Author Archives: katelegere
Like almost all youngsters, I was fascinated by the wonderful story of “The Wizard of Oz.” The fascination still holds, but now more as a metaphor of our spiritual journey.
Let us consider one facet of this story: the three characters of the Scarecrow, the Tin Man and the Lion. Each of these characters is not to be taken literally, but as representing different parts of ourselves on our journey through life.
Scarecrow is weak and insecure. he has no backbone. His issues can be traced to the fact that he was made “only the day before yesterday.” The Scarecrow represents the human ego and the human intellect. Compared to the “spark of God” that is within us, the ego is like the new kid on the block. It is untested and insecure and nowhere as tough or important as it would like others to think.
Of course, the ego initially thinks that it is more important than it really is. That is what Scarecrow thought, too. He began by doing his seemingly crucial job of scaring crows away. Eventually the crows saw through his game and gave him the ultimate insult: they ignored him. In a similar way, as young people we often prance around like peacocks, so impressed with all of the seemingly wonderful things that we can do. We run a “dog and pony” show, taking great pride in all of our wonderful accomplishments.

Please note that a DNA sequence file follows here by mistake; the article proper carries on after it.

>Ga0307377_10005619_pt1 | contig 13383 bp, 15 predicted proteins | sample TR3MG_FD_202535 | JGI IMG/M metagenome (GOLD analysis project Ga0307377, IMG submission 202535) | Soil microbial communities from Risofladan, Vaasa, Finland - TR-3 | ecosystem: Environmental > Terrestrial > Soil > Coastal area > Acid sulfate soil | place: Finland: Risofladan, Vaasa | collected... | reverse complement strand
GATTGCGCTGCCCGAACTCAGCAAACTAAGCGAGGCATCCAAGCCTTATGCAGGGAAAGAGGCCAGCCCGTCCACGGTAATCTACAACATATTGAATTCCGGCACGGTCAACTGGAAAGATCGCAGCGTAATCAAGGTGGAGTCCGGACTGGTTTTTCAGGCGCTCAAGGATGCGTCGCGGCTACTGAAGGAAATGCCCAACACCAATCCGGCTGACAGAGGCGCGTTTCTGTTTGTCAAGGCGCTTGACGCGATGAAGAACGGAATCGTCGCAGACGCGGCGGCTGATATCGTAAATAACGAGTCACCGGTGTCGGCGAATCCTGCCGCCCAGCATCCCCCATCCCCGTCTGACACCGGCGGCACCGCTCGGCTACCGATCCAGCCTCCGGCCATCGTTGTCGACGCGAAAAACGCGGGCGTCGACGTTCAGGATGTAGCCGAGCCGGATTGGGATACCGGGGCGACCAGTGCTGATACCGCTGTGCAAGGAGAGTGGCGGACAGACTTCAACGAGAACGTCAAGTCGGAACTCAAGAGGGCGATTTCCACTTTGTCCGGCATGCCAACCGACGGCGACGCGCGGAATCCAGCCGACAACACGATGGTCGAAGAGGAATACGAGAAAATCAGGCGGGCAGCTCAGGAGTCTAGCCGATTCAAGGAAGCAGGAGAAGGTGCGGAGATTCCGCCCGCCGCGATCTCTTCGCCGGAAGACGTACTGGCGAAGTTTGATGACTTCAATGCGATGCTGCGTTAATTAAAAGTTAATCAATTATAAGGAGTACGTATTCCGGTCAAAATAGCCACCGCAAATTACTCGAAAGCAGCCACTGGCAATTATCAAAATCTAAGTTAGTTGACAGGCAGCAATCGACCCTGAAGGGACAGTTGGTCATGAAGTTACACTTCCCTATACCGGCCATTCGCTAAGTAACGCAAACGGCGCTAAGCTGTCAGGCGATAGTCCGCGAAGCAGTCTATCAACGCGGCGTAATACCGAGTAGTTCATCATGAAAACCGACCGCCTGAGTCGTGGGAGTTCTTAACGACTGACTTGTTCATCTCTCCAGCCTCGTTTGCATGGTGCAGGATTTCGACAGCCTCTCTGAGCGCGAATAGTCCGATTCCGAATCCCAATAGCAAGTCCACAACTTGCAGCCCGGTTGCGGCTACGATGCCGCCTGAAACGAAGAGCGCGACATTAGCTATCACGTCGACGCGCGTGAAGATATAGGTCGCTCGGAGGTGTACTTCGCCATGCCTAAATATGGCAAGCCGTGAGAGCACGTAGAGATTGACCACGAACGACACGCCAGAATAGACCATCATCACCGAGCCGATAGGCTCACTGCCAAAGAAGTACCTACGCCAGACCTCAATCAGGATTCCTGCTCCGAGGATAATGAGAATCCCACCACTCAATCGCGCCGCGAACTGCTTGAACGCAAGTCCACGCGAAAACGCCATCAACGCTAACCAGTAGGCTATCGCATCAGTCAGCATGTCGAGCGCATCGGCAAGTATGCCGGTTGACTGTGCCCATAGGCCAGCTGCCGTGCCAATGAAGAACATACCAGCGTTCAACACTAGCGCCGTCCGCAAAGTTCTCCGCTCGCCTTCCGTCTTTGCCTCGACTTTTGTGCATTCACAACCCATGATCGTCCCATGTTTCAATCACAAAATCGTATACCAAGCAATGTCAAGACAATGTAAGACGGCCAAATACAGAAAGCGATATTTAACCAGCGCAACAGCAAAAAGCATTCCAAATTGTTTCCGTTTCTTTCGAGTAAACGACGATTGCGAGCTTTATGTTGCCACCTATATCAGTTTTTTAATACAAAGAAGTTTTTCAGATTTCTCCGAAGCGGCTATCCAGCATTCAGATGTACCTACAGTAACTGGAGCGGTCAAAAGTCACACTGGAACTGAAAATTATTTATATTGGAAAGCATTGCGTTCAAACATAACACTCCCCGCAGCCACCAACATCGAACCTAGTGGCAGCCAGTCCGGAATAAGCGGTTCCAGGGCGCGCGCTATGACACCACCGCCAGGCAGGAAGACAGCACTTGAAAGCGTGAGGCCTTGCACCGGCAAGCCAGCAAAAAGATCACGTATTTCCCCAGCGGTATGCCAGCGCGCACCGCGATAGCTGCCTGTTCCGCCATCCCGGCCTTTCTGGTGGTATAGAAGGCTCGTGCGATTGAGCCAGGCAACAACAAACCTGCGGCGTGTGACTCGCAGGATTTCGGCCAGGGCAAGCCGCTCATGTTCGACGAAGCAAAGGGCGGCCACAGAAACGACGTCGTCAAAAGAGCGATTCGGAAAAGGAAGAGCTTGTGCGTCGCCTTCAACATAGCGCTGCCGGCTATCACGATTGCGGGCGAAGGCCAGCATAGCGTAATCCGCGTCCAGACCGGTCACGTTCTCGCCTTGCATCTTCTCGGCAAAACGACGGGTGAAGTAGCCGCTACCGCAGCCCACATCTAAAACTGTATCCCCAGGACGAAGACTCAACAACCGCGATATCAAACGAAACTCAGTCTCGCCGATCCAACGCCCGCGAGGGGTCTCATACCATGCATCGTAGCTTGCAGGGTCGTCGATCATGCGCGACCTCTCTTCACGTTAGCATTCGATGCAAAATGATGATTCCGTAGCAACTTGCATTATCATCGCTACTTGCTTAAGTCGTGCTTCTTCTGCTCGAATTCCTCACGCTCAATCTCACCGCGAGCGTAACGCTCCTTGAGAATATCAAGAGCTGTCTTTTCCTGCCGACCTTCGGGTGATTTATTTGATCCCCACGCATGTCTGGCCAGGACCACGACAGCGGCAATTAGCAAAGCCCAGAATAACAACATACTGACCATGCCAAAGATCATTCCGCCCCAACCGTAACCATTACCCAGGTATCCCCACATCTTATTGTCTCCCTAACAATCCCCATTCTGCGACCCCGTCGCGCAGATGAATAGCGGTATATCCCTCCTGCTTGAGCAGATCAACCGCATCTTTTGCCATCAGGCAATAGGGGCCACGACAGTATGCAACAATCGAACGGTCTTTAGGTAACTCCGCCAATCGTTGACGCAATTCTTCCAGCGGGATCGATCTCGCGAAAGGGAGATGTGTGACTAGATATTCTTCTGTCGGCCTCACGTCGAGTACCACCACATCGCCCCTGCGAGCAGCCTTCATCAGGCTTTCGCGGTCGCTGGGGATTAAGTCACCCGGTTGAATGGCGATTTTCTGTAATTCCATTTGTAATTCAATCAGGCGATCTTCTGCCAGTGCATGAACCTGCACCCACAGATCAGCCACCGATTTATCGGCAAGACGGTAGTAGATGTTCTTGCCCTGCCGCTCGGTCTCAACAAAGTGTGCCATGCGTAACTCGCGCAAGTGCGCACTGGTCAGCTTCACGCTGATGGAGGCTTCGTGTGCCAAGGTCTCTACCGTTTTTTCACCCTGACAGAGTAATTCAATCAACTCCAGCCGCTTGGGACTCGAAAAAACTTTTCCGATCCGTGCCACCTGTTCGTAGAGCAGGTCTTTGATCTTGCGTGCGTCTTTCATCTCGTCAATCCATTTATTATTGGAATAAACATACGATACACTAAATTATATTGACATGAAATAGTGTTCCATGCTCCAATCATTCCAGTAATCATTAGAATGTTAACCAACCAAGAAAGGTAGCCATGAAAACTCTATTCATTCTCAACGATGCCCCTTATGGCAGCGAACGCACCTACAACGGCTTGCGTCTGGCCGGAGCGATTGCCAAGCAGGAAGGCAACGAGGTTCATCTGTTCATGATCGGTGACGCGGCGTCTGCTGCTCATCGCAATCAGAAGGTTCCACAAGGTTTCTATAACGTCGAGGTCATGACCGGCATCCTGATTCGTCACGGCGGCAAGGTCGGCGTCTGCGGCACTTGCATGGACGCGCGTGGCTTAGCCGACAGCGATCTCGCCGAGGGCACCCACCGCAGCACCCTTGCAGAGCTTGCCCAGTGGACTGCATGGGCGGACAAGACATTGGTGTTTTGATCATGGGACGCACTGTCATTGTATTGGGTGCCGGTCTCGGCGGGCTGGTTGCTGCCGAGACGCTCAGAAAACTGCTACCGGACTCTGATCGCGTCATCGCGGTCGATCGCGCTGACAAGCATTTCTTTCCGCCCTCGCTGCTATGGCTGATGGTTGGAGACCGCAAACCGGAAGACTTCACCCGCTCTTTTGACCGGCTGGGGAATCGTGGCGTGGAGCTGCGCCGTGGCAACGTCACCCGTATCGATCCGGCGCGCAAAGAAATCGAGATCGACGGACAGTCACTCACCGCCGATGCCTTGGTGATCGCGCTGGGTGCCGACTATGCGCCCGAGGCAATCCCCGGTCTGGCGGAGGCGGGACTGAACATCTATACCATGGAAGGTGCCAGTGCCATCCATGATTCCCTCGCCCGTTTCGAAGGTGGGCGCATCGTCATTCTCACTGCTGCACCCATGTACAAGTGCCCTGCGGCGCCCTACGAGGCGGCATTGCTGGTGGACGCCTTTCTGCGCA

Eventually, our act becomes rather old and tired and boring, both to ourselves and others. Are we nothing more than “human doings?”
Tin Man is another symbol of our lack of wholeness. Tin Man is different from Scarecrow in that he initially, at least, had feelings. But somehow he lost touch with what is really important in life. He becomes a symbol of what happens when we try to cut off our feelings. You see, Tin Man began as a human being made of flesh and blood, madly in love with a Munchkin Maiden. As a result of a spell cast upon him by the Wicked Witch of the East, he began to chop off different parts of himself. Each part was then replaced by a part made of tin. Eventually, even his heart became replaced by tin. This represents parts of ourselves that have been lost to us as a result of a spell being cast upon us by Wall Street or Madison Avenue or some other enchantress telling us not to have a heart. Piece by piece of our authentic self, our humanity, is replaced by a False God, until we have lost the ability to love, to wonder, to imagine and to feel.